Creating a cashless society

24 September 2019 - Elizabeth Nichols

It’s a well-known fact that the Queen carries no cash, and it looks as though we as a society are catching up with her, as we move closer to a cashless way of living, says Sarah Healey Pearce, Corporate Finance Director. Indeed, the Royal Mint recently announced that no new 1p or 2p coins have been issued this year, the first time this has happened since 1972. This decision may be a reflection on the decline in the use of the copper coins, although the Treasury were quick to point out that no new £2 coins were issued last year and that they will not be making any adjustments to the type of coins in circulation.
However, the rise of contactless payments, phone apps and internet banking have also played a part in the decline in the use of cash, coupled with the disappearance of the ATM in many locations. In the Access to Cash Review carried out in December 2018 it was found that the use of cash has declined to 34% of transactions, compared to 63% a decade earlier.
It is difficult to say whether consumers are choosing to use cash less, or whether they are being forced to do so by banks and other organisations pushing us towards this by reducing the opportunities to use cash (for example, a card only pub has opened recently in Suffolk) but it is safe to say that we are gradually moving towards a cashless society and future generations may well grow up using cards and other electronic payment methods as standard. Businesses that don’t embrace this shift in consumer habits will certainly find it increasingly difficult to trade.
The emergence of the fintech (or financial technology) industry in recent years has seen a number of firms – many within this region – take advantage of this change to develop banking and financial services for both businesses and consumers. In the last few weeks, Swedish fintech business Klarna completed a $460m funding round and was valued at $5.5bn, making it the most valuable VC-backed fintech business in Europe to date.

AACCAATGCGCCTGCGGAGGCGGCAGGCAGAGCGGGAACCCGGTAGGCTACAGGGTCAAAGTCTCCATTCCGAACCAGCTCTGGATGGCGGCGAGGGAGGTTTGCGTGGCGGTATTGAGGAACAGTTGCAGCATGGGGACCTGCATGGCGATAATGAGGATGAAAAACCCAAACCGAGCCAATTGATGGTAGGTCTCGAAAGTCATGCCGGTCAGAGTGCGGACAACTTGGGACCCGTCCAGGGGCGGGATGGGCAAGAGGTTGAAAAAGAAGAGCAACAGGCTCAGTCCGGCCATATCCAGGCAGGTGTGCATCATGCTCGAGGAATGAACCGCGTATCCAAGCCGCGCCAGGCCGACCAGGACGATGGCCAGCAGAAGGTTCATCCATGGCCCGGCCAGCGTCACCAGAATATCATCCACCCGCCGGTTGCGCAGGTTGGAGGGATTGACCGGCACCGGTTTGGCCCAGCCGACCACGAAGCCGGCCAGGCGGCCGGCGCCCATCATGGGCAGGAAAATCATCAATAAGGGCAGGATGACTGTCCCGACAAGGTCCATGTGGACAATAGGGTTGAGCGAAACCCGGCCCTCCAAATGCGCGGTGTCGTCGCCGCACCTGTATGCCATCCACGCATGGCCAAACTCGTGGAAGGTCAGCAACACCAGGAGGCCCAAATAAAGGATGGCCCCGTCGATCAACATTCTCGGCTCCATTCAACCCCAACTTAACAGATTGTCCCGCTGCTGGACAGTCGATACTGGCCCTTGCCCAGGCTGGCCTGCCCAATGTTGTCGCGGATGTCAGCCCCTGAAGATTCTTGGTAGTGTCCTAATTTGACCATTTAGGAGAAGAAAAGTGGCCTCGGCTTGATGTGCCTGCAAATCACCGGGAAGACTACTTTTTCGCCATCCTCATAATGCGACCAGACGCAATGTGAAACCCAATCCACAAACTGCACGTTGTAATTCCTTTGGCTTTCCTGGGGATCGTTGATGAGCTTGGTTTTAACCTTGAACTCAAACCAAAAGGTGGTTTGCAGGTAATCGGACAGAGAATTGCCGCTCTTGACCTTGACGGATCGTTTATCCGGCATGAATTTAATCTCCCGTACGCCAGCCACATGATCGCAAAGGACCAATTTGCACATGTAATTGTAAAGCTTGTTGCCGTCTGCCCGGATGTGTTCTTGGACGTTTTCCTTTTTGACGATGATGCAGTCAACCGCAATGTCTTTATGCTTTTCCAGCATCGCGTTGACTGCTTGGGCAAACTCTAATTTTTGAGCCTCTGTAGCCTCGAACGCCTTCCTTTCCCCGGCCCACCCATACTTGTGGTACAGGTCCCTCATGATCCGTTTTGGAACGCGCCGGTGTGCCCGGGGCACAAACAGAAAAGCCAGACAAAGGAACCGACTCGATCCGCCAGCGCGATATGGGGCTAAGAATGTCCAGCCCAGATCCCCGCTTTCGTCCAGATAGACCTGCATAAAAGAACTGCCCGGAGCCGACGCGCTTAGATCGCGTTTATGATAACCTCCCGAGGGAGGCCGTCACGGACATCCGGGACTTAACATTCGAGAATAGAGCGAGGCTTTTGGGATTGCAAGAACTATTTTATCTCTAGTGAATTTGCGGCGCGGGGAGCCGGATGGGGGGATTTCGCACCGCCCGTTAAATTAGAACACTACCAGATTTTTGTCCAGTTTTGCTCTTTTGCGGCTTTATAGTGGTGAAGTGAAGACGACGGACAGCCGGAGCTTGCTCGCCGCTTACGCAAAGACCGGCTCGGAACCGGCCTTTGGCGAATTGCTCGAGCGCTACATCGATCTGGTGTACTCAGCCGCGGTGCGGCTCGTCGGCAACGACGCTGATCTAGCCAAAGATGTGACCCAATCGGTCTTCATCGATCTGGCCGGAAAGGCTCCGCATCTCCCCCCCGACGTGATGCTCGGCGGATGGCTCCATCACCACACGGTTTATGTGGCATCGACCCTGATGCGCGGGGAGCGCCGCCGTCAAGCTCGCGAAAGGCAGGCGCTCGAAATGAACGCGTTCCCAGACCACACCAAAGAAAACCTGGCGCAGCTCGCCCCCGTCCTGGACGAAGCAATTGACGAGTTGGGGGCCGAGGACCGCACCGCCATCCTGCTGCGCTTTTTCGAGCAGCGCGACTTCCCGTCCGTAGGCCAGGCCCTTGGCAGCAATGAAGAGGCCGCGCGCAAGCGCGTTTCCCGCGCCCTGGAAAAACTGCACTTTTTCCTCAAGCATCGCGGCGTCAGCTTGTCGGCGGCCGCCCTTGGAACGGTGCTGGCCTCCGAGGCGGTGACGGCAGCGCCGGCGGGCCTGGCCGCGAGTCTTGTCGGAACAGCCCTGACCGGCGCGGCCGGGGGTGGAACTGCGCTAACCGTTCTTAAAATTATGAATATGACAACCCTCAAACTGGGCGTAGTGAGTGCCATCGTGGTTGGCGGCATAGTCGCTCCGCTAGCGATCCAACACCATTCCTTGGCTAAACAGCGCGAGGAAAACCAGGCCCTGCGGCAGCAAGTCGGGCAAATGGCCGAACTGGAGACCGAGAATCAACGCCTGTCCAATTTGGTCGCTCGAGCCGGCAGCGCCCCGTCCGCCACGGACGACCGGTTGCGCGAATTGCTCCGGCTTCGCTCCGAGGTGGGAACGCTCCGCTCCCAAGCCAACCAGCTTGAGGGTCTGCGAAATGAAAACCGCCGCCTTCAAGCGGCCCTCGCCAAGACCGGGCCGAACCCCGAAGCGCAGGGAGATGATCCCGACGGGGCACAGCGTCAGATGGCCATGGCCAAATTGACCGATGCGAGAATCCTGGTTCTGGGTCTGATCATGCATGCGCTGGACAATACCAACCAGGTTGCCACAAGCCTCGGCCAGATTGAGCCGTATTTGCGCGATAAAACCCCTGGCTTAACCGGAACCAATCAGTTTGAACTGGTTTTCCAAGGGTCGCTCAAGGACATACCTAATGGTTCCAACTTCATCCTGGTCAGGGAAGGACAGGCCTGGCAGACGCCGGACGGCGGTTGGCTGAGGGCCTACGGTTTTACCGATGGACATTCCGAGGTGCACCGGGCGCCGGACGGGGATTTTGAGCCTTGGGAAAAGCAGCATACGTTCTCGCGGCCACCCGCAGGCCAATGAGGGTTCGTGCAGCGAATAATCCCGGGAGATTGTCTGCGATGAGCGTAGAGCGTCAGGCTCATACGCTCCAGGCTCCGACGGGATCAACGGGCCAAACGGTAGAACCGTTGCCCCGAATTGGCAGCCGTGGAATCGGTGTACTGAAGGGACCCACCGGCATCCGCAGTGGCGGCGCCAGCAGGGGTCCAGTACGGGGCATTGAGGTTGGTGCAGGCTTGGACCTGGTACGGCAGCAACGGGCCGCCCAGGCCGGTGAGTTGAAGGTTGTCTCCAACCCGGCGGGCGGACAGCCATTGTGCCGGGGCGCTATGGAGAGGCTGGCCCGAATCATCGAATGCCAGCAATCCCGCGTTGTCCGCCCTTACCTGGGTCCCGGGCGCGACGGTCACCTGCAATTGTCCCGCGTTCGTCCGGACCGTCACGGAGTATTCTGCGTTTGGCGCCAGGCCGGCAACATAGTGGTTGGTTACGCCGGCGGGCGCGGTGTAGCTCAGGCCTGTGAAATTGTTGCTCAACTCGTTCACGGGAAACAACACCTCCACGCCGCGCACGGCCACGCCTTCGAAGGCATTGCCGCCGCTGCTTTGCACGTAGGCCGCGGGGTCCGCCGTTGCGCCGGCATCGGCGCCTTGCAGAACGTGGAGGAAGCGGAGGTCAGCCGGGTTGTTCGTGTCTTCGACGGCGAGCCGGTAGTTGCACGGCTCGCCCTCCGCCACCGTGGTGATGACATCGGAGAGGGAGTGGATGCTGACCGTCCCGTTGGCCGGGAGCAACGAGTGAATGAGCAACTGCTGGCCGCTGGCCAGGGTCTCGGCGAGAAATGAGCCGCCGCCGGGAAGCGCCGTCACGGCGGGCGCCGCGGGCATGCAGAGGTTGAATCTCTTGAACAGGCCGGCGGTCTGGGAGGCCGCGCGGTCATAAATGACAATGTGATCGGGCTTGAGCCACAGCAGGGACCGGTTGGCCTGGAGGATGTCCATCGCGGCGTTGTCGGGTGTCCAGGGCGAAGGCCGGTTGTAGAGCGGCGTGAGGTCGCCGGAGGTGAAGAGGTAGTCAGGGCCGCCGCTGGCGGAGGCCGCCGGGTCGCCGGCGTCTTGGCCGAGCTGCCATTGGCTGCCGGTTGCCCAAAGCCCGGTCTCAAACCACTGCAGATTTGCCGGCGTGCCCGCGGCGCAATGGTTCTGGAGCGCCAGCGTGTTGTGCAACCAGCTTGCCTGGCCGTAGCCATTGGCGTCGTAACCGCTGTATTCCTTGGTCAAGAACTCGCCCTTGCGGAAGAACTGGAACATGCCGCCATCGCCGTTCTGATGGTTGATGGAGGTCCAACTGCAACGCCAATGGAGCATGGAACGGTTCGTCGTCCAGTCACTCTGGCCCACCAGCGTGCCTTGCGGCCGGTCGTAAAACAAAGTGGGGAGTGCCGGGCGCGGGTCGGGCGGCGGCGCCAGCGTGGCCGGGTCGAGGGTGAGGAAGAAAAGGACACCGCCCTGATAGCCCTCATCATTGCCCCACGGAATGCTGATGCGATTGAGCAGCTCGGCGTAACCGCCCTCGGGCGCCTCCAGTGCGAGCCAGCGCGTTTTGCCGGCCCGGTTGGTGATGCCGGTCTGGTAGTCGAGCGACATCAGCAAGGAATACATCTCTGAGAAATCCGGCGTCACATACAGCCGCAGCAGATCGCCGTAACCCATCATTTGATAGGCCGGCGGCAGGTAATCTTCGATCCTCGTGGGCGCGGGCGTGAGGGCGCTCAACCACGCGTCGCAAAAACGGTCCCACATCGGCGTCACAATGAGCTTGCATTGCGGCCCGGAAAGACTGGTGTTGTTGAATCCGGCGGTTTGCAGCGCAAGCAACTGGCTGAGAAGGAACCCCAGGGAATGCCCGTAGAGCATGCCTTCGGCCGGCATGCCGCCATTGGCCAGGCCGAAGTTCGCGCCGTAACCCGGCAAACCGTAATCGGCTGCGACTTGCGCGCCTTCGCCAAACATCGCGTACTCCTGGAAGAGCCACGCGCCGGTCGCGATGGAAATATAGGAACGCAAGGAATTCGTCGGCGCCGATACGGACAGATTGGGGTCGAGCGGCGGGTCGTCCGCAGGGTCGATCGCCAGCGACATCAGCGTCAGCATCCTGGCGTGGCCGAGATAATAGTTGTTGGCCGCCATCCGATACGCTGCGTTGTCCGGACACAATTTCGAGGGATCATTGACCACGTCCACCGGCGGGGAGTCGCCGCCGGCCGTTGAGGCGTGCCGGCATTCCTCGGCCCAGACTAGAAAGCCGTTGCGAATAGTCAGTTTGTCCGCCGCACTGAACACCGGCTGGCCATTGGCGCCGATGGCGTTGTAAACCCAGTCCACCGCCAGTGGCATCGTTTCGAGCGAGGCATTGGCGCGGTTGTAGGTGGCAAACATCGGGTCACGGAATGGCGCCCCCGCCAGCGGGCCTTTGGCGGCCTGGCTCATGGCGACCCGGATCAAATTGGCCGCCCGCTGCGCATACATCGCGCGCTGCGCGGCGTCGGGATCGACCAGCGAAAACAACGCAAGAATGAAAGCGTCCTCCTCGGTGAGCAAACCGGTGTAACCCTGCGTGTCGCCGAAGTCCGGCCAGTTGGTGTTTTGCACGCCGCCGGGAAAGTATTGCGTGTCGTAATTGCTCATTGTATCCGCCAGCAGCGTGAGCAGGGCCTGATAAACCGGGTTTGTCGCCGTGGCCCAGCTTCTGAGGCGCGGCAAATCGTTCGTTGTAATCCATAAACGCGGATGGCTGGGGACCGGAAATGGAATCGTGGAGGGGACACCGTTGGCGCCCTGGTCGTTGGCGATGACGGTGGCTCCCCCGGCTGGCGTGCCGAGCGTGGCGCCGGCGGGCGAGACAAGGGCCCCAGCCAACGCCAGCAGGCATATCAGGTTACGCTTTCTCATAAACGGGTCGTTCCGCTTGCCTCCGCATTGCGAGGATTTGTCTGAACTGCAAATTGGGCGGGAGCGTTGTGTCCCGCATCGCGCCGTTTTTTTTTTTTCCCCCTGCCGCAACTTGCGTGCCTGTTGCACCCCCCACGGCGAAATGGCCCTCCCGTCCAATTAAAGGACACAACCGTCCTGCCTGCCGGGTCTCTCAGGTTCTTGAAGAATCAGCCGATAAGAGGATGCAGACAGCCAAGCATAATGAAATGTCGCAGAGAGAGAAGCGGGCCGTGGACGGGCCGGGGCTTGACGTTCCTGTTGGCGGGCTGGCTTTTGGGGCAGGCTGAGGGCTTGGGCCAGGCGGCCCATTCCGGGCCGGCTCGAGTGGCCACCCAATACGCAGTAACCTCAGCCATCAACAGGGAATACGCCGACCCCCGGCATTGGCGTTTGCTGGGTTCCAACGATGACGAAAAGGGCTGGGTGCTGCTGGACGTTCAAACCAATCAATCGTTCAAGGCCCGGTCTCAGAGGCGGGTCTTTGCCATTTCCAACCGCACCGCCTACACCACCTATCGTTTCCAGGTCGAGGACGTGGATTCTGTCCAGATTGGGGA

Whilst there are disadvantages to no longer using cash, particularly for some people that live in rural areas or who not comfortable with technology, and there are socio economic reasons for not phasing it out completely, the rapid expansion of the fintech sector will undoubtedly open up markets for businesses of all sizes and reduce administrative costs. Services that historically were controlled by the major banks and other financial institutions are now being offered by other organisations.
An obvious example is crowd funding. A few years ago, any business starting out and needing to raise finance would have approached their bank, which may have been a difficult experience if they had no trading history. Now, crowd funding sites have made it easier to access much-needed capital from individuals across the globe with less admin, often within a shorter time frame and all at a competitive cost.
Today, fintech has expanded and matured so that there are safe and robust platforms for businesses of all sizes to use when making/collecting payments, giving credit to customers and running their internal accounting systems. Access to global markets has also widened with services that make the conversion and transmission of money internationally easier.
At a personal level, consumers are also embracing fintech developments with more of us using our mobile phones to run our personal finances than ever before. The facility to make payments using our phones is spreading, with touchscreen services now being offered by small independent shops, not just the large high street chains. As with business operations, fintech now means that consumers can access other financial services more cheaply and easily with credit scoring and wealth management being examples.
As consumers become more used to managing their financial affairs and day to day life in a cashless way, businesses that fail to keep up with technological advances may well find themselves at a huge disadvantage and no longer able to service their customer/client base or take advantage of opportunities within their market. It is clear that financial technology is only going to develop further and faster to meet people’s growing expectations, and it is essential that businesses embrace it with equal enthusiasm if they want to stay ahead.

Related news

Get in touch for forward-thinking, impartial advice

With offices in Bury St Edmunds, Cambridge, Colchester, Diss and Ipswich, we’re close enough for personal meetings with clients from anywhere across the East of England. Got something on your mind? We’ll be happy to listen and give you our thoughts.

Call us on 0330 058 6559
Email us at

Get in touch